The risk potential is mostly related to relying on the portfolio manager as well. You can’t control your risk exposure in active management. That’s left up to the portfolio manager. They may be skilled and knowledgeable, but it doesn’t negate the risk or the possibility of them making a decision that doesn’t pan out. 

Active Vs Passive Investing Strategies — Passive Investing

Passive investing is more a set it and forget it type of strategy. While there may be some basic management happening, it won’t be actively monitored and managed like an active portfolio is. Most passive investment strategies utilize a long-term approach where you make a sound decision, invest your funds, and then just let it be. 

In a portfolio that is set up with passive investment strategies, there will be far less activity, making it more affordable to manage. You can purchase passively managed funds with low expense ratios.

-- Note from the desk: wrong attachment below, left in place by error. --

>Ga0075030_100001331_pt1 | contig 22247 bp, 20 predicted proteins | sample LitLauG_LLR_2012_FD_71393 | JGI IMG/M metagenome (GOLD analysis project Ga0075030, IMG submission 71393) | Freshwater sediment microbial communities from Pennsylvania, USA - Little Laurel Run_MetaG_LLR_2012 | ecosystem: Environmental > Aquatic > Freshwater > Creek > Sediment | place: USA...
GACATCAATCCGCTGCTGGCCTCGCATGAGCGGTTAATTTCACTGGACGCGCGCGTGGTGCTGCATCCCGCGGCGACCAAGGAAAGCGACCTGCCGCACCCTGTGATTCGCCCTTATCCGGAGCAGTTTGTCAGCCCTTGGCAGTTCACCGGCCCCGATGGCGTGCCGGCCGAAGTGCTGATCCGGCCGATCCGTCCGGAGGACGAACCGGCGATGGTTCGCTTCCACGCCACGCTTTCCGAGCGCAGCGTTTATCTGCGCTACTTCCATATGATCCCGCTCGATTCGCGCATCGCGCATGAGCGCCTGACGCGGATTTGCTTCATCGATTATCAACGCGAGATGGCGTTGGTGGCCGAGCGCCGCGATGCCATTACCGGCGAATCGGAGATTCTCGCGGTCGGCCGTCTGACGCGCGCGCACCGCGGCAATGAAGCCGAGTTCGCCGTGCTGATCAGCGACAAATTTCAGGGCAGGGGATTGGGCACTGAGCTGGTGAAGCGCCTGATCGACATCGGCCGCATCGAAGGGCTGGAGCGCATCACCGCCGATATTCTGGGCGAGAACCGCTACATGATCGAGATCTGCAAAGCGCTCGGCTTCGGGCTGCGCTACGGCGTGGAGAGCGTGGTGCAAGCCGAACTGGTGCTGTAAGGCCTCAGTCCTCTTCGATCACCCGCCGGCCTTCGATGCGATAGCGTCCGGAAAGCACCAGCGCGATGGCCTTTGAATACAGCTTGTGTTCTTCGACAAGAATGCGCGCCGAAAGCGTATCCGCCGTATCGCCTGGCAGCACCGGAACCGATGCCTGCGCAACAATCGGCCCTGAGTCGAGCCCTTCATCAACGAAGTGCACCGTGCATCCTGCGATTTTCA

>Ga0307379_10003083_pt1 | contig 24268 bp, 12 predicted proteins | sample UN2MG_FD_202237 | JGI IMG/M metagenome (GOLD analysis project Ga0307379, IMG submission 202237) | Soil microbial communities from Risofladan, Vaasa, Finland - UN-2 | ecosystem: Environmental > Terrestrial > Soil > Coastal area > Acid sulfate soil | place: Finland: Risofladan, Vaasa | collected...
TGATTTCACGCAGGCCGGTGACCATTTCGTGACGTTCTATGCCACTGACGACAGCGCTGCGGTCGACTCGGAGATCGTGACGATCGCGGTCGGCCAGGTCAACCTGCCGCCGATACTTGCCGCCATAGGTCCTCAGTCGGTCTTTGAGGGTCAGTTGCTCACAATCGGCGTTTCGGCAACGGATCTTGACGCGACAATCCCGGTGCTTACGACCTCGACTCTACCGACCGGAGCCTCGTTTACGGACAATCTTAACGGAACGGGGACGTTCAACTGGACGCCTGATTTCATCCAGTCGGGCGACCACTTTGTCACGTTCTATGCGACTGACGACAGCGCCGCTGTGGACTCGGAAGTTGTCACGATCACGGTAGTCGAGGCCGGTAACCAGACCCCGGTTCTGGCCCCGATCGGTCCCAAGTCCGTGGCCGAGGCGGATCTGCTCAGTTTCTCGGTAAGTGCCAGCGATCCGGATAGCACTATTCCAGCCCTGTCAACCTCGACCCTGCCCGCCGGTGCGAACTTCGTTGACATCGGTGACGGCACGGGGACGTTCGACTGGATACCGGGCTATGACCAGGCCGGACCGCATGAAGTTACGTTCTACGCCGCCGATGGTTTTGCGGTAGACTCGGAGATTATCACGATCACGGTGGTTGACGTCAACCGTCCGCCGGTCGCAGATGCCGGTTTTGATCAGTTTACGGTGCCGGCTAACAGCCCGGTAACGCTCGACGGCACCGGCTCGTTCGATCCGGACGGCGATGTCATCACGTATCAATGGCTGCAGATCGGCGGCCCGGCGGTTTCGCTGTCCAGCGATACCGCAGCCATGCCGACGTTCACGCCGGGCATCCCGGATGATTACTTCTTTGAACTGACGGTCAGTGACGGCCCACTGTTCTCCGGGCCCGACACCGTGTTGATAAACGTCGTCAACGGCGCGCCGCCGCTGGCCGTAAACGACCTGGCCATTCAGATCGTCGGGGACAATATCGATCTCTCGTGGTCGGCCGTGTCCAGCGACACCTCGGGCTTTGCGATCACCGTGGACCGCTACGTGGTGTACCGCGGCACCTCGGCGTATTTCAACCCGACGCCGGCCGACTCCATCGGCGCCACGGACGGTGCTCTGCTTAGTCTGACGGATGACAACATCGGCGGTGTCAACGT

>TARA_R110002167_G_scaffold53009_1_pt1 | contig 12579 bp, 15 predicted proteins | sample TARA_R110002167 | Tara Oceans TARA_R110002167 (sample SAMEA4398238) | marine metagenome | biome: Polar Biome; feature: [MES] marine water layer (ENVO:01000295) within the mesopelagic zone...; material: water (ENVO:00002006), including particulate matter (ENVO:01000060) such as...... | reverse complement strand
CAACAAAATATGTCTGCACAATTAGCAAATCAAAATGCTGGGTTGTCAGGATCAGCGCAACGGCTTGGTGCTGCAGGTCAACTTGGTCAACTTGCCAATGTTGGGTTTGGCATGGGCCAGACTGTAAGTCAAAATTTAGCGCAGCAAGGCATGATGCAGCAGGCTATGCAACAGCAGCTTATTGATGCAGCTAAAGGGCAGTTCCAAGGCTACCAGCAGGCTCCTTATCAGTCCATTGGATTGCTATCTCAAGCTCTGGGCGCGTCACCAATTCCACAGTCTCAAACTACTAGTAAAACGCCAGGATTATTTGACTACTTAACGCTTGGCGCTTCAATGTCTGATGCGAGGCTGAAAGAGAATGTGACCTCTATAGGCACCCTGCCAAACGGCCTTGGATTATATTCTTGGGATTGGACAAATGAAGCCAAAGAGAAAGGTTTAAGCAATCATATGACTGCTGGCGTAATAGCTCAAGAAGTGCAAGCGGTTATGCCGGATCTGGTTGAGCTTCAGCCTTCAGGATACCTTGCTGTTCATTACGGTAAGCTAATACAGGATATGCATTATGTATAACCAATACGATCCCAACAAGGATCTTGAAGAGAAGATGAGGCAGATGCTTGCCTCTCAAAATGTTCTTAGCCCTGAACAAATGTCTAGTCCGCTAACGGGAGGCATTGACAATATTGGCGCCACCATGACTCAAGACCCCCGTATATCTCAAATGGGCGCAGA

You can also utilize your own passive strategies or hire an advisor to passively manage. 

A passively managed fund or portfolio is just going to be checked or rebalanced 2-4 times a year, rather than being constantly monitored. The intent is to make as few changes as possible within the portfolio, relying more on long-term holdings. 

If active is the approach that you choose to utilize, you will want to make your investments and then just let it be. Worrying about it or monitoring it constantly would negate the purpose of long-term and passive management. 

Index funds are a common choice in passive investing. The reason for this is they are tracked by the index and resolve to match it, or at least get close. They are inexpensive and serve the purpose of a passive approach. 

Top Advantages of Passive Investing

There are both pros and cons to taking advantage of a passive approach, just as there was with an active approach. Passive won’t be the right fit for every person or every portfolio out there. It’s much the same as active, which also won’t suit every investor’s needs.